Wednesday, May 18, 2011

Teller Capture Myths and Realities- Part II

The business case for Teller Deposit Automation (TDA) rests on the hard benefits of central proof elimination, reduced transportation and float, and the softer advantages of improved customer service, error elimination and early risk detection. Let’s take a closer look.

If you have a ready-to-post transaction at the teller station, clearly there is no need for any further proofing and balancing. This was a no-brainer benefit in the early days of Check 21 when branch alternatives were compared to centralized processing centers. The headcount reduction in central proofing alone could underwrite the business case for either teller or back counter deposit automation (BDA). In a strange way, the case is more complex now because trade-offs are made, not against central processing, but between TDA and BDA. An added twist in the tale is the financial institution’s workflow preference. The US is made up of institutions that prefer to proof and balance at the branch, and those that like to proof at the branch, but balance centrally. Not surprisingly, most small institutions exhibit a branch balancing preference, while larger ones opt for centralized balancing.

The actual business case analysis involves running scenarios that are unique to the institution. Nevertheless, it is relevant to make a few broad observations. Those that object to TDA actually increasing teller workload and queue length have a point when it comes to large commercial deposits. Thus TDA is not right for all deposits. Many institutions limit TDA to deposits containing, say, ten items. The rest are either dealt with through a separate BDA system, or set aside for tellers to process during slow periods.

Does TDA reduce keystrokes, or does it actually imply more work for the teller? I am one of those strange people that actually counts keystrokes whenever I go to make a deposit at a branch (yes, I still visit branches). I have accounts at institutions that use TDA, and those that do not. My experience is that TDA drastically cuts down keystrokes. Contrary to the claim that TDA makes tellers into proof operators, I find similar deposits taking about half the time in TDA institutions. I have deliberately made deposits with addition errors on the deposit slip, and I find that TDA institutions catch them faster. The key is that with improved recognition software, and vastly better MICR readers, technology is doing the heavy lifting, leaving little as a teller burden. The keystroke reduction is borne out by statistics including one from a large institution that observed a reduction from 75 to 5 keystrokes (what were they doing previously with 75 strokes??). Now, the theory is that reduced keystrokes allow more teller “face time”, to allow cross selling. Not once in my informal mystery shopping did I experience the “selling teller”. The institutions I visited seem to use the reduction in keystrokes to drive efficiency over cross-selling.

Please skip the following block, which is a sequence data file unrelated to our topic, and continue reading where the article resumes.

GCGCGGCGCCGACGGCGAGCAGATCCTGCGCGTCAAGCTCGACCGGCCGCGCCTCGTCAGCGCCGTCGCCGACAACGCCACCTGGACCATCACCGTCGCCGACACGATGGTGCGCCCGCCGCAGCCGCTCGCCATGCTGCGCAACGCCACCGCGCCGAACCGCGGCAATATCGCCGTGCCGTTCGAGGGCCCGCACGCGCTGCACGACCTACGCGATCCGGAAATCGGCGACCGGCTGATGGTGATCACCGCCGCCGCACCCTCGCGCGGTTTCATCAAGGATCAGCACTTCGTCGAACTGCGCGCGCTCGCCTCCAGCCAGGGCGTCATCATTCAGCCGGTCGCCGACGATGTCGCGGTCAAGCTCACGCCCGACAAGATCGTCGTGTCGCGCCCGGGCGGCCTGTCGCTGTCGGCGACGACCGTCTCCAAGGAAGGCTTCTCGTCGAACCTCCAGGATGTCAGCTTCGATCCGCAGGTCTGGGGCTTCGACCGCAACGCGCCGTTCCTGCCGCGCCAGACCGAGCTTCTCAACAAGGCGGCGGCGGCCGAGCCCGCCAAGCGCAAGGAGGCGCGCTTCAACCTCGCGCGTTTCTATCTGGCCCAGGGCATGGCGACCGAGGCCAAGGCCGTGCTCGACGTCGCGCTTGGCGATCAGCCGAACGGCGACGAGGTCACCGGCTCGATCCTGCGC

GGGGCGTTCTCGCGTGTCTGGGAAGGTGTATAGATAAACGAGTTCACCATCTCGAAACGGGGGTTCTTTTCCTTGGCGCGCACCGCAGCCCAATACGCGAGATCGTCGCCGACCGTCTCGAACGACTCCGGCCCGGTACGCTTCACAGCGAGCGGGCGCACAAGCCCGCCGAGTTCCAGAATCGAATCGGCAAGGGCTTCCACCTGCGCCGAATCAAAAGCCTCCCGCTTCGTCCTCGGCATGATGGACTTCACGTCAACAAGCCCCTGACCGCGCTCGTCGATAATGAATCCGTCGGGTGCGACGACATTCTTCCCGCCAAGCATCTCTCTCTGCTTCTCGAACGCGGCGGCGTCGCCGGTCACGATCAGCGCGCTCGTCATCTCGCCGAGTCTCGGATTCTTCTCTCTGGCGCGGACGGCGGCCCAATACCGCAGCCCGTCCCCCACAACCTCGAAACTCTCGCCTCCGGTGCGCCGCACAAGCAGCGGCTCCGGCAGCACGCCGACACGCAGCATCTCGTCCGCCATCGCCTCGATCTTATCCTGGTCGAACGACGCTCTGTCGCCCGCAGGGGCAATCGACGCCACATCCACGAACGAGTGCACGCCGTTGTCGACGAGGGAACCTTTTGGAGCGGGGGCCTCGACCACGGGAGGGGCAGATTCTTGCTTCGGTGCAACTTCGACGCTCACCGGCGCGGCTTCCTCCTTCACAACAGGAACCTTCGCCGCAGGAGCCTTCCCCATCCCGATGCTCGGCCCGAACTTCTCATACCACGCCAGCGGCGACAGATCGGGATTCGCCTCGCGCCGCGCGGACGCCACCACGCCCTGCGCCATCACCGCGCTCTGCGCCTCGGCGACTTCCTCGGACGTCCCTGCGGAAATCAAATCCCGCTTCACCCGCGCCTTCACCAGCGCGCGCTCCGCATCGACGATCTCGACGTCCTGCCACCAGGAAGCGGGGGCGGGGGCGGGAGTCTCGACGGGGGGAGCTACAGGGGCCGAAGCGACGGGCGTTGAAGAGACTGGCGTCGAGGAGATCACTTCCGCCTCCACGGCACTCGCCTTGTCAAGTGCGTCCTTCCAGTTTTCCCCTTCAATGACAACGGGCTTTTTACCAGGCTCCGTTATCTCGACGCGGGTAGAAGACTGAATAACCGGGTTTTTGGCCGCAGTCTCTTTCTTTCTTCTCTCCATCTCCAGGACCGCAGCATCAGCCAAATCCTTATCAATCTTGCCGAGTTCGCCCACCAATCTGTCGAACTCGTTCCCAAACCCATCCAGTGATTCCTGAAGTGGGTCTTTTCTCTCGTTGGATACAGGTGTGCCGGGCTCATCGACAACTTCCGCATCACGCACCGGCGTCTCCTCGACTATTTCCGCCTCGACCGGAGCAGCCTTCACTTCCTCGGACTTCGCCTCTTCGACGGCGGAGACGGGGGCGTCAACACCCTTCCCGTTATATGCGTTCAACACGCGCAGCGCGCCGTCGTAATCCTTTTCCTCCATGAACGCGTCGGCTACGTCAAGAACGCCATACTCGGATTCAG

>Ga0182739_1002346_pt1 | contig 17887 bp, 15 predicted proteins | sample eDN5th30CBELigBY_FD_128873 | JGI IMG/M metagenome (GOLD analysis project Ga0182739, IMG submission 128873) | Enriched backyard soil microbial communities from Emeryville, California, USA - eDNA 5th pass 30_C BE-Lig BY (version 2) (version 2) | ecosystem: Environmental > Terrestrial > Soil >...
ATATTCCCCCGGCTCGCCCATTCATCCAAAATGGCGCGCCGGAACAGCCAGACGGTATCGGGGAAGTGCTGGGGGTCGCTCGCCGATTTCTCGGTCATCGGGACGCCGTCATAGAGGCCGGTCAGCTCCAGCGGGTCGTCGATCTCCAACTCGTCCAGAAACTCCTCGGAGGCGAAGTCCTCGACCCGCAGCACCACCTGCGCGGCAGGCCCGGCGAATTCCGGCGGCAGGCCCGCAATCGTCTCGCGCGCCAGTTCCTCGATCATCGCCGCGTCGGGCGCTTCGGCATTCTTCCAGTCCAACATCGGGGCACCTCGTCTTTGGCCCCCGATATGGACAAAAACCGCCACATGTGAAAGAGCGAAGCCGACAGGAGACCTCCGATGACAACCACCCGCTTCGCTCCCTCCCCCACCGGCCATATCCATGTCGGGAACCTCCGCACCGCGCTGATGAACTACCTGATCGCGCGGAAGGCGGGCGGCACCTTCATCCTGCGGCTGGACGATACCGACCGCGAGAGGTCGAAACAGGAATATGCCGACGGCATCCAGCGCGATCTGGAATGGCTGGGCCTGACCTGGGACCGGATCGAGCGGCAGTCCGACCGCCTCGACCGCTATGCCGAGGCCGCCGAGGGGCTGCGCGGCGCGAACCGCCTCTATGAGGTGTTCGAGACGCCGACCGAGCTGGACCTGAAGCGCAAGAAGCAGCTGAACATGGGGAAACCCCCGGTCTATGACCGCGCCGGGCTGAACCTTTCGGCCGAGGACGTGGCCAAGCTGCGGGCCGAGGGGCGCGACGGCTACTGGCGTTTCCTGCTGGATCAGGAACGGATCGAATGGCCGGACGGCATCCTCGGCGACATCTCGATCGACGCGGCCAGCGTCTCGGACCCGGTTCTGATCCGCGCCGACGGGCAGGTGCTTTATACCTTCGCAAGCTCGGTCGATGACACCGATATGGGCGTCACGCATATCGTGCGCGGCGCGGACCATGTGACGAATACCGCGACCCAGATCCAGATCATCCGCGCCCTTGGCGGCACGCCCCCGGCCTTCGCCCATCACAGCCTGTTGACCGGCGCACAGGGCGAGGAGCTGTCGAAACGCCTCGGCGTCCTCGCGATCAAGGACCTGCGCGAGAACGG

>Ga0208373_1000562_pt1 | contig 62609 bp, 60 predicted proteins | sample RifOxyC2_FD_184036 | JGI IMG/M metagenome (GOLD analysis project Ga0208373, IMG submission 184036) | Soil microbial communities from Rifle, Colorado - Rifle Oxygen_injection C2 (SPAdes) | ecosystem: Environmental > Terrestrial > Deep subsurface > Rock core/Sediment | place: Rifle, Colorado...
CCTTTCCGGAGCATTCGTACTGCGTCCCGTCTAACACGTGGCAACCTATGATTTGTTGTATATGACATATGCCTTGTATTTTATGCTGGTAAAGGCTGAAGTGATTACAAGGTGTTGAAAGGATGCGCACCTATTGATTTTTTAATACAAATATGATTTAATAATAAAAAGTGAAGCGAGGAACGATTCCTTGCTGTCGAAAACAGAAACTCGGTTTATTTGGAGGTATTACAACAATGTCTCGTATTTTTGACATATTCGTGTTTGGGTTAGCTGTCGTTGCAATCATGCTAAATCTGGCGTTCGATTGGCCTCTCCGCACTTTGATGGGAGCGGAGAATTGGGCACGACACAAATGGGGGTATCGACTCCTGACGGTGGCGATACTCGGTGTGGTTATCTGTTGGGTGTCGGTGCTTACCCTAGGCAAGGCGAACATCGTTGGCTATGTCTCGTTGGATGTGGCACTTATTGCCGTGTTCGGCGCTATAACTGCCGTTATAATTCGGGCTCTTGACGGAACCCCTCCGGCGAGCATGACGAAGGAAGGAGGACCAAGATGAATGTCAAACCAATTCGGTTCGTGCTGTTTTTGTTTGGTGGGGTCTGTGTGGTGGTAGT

While the back counter versus teller trade-off requires more space than a blog post, there are key (no pun) considerations for BDA in larger institutions. Typically, these are environments where items are scanned at the branch but corrected and balanced at the center. If an item needs to be rescanned, or an operator needs access to the original paper, the fact that the check item is at a branch many miles away presents challenges. There are systems with instant messaging capability back to the branch, butthe DRIFT principle (DO IT Right the First Time) that TDA offers is compelling.

Transportation savings are trickier. While check truncation does eliminate the need to move paper, there is still a lot more paper that needs to be moved daily from the branch- not the least of which is cash, the only paper that cannot be truncated. There is an emerging move towards “the paperless branch”- an interesting convergence between check truncation and document management. It will be interesting to watch how this scenario pans out in the absence of a legislative catalyst like Check 21. Nevertheless, with careful analysis it is possible to quantify transportation savings due to TDA.

An aspect that is often overlooked is the potential to identify risky deposits at the very outset through TDA. We have accelerated the movement of money to the speed of light. Both inadvertent errors and outright fraud have kept pace. Yet, our industry still chooses to address risk on a batch basis on “Day Two”- a hold over to the old centralized mechanical capture days. It is my take that TDA and Day Zero Risk Management make perfect bedfellows. More on this in another post.

I know no one looks at float anymore because we are about as close to “free money” as one can get. While I don’t have a crystal ball, it doesn’t take rocket science to know that the sizeable national debt will push inflation and drive rates northwards in the not too distant future.

Lastly, the single biggest barrier to TDA is the difficulty in integrating deposit automation with teller platforms. With many core vendors having acquired check imaging companies, this should become easier. This, however, is not as straightforward as it might appear. Not all integrations are equal and, like everything else, there are trade-offs here as well. More on that in Part III.